Canadian Women Entrepreneurs, Research and Public Policy: A Review of Literature

Canada is a global leader in women’s entrepreneurship. In a multi-nation study of
enterprise start-up and new firm creation, Canadian women are cited as among the most
entrepreneurial among the OECD developed nations.1
However, while the rates of
business start-up are indeed impressive, on average, majority women-owned Canadian
firms are significantly smaller, less profitable and less likely to grow compared to those
firms owned by men. Within corporate Canada, women are under-represented in senior
management. A key challenge for business owners, executives, educators and policy
makers, therefore, is to proactively address the obstacles that stymie enterprise growth
and the advancement of women into leadership roles.
Canadian Women Entrepreneurs, Research and Public Policy: A Literature Review is one
of a series of information resources that examine gender differences in enterprise
creation, management practices and firm performance. Each report in the Women and
Enterprise Working Papers presents analysis of Canadian issues and challenges
associated with creating and managing high-performance enterprises.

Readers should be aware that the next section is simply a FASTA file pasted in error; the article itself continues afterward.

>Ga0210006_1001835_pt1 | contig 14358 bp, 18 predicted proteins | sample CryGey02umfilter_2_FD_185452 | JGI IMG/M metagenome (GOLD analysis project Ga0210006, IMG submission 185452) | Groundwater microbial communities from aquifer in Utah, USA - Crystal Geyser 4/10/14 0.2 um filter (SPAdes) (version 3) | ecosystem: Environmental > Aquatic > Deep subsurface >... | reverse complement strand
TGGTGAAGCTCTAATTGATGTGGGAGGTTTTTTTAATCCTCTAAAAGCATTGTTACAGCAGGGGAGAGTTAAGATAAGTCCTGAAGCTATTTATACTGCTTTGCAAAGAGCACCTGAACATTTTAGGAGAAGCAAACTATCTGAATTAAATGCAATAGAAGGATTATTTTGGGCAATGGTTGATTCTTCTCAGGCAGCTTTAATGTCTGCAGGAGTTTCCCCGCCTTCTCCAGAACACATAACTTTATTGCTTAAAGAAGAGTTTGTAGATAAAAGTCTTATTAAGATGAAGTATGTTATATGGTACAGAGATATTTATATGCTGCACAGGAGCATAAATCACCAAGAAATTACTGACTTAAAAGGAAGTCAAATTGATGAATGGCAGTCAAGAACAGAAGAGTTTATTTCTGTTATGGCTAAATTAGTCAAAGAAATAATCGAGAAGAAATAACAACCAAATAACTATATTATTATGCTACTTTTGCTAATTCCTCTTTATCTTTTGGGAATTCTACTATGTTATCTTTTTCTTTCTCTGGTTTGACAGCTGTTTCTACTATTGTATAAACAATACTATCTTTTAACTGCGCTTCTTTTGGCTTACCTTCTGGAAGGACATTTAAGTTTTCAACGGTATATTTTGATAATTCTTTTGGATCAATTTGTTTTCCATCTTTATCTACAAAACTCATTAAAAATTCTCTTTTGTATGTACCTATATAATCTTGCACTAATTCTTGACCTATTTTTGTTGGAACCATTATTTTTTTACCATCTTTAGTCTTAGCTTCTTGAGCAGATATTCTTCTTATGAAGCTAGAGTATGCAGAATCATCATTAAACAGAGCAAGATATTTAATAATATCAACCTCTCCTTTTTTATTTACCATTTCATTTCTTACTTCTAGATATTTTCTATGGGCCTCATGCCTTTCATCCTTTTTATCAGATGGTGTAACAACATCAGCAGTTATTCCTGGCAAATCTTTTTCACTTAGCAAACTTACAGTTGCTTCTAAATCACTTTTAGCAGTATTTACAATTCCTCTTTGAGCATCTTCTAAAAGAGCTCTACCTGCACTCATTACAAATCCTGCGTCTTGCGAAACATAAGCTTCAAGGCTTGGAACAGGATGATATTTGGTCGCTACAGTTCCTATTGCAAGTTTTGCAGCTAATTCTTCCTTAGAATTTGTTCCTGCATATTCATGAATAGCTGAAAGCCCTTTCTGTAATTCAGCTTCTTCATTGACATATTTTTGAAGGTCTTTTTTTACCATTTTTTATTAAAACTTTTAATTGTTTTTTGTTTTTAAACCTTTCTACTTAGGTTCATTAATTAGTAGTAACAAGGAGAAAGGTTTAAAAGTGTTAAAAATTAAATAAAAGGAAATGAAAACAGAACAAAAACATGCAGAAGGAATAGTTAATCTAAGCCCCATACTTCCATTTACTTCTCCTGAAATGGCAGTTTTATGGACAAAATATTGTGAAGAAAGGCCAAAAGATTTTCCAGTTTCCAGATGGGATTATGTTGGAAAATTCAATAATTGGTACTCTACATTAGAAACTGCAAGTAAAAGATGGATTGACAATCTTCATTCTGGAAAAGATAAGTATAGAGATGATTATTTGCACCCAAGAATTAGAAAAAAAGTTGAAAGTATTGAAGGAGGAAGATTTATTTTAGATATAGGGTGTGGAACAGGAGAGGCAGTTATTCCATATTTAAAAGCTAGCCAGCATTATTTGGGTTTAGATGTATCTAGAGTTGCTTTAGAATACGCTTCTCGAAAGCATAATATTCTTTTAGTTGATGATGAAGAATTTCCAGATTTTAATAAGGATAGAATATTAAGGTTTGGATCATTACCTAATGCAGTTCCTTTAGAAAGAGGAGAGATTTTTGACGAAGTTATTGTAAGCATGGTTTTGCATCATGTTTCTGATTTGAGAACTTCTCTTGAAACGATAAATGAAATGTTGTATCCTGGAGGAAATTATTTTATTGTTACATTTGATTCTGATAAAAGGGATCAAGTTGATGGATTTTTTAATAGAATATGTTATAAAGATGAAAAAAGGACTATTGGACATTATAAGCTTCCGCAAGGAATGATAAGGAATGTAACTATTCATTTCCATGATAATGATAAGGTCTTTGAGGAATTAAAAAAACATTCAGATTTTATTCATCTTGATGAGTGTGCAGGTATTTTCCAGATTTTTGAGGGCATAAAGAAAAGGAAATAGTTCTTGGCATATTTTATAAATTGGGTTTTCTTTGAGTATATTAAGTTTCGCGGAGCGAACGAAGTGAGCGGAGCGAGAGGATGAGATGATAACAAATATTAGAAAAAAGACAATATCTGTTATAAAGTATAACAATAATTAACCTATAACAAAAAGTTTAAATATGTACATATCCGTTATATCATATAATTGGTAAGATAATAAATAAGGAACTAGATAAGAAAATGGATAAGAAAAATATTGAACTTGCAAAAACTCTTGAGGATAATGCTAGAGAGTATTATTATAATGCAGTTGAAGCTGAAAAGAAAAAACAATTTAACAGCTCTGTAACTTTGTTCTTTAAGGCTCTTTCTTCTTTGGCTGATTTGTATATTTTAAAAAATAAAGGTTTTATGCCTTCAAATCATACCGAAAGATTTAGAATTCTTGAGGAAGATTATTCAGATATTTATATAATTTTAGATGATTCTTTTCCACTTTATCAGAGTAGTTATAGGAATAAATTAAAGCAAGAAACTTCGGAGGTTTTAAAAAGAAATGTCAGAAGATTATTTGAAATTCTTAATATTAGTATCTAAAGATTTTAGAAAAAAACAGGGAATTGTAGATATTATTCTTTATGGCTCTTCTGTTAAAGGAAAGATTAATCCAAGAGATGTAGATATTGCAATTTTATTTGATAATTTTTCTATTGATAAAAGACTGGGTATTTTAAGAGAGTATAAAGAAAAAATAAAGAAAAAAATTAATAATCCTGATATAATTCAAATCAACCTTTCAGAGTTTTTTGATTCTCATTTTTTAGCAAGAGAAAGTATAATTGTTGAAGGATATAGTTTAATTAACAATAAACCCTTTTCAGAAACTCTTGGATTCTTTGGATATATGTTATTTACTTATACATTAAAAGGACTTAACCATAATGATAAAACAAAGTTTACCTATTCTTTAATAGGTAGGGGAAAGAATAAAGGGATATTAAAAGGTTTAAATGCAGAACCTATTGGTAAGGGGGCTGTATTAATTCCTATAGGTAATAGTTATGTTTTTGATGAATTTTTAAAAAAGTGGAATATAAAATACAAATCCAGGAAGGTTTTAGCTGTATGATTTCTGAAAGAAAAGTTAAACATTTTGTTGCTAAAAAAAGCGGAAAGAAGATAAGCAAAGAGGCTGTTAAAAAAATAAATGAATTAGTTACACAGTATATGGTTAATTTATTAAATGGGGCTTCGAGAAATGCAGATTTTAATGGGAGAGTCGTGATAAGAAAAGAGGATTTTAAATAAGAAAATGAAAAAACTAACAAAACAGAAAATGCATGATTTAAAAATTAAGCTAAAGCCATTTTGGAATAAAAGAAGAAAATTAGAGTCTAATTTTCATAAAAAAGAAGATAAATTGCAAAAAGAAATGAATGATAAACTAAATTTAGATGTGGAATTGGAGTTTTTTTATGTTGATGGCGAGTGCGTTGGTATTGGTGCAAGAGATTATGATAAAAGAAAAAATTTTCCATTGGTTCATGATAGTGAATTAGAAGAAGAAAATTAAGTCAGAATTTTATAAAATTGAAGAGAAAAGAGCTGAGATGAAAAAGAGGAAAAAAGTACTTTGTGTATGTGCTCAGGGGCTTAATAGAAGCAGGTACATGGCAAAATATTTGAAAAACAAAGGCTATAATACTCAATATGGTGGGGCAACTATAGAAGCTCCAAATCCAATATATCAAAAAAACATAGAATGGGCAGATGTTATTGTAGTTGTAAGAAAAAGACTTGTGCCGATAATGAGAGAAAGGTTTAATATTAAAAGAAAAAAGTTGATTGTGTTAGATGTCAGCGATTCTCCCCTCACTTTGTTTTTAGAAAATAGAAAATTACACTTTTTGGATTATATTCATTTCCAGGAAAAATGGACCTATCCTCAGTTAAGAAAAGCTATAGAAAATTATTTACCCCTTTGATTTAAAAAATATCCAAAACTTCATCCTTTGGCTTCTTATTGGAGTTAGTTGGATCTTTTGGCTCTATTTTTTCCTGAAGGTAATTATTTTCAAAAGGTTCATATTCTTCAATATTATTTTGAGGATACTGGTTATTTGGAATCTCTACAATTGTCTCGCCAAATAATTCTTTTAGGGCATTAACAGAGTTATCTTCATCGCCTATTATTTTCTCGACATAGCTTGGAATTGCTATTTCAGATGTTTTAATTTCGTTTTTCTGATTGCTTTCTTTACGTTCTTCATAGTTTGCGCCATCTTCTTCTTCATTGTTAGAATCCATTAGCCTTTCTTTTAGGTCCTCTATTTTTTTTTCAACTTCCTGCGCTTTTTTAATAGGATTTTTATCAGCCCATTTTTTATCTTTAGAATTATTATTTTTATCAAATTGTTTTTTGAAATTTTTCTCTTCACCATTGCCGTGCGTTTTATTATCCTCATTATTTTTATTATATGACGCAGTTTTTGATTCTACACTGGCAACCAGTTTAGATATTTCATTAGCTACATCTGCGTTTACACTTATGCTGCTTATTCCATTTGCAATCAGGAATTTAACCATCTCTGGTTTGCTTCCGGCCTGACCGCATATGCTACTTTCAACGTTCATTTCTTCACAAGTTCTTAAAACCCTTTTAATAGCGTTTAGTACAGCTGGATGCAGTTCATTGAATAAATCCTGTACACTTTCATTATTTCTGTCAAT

The foundation of the working papers follows several Canadian initiatives: the 2003
Prime Minister’s Task Force on Women Entrepreneurs; the 2004 Sustaining the
Momentum: An Economic Forum on Women Entrepreneurs;2
and a 2006 Journal of
Small Business and Entrepreneurship special issue about gender, training and
entrepreneurship.3 Four primary themes emerge from these important initiatives: the
significant and increasing contribution of women business owners to the Canadian and
global economy; the ongoing absence of data about the participation rates and impact of
women business owners in local, provincial and federal programs; the need to undertake
and communicate research about women entrepreneurs; and a desire for better
coordinated services, research and policy to support women entrepreneurs. It is
anticipated that these working papers will inform management practices, training
initiatives, research and policy targeted at supporting Canadian enterprises.

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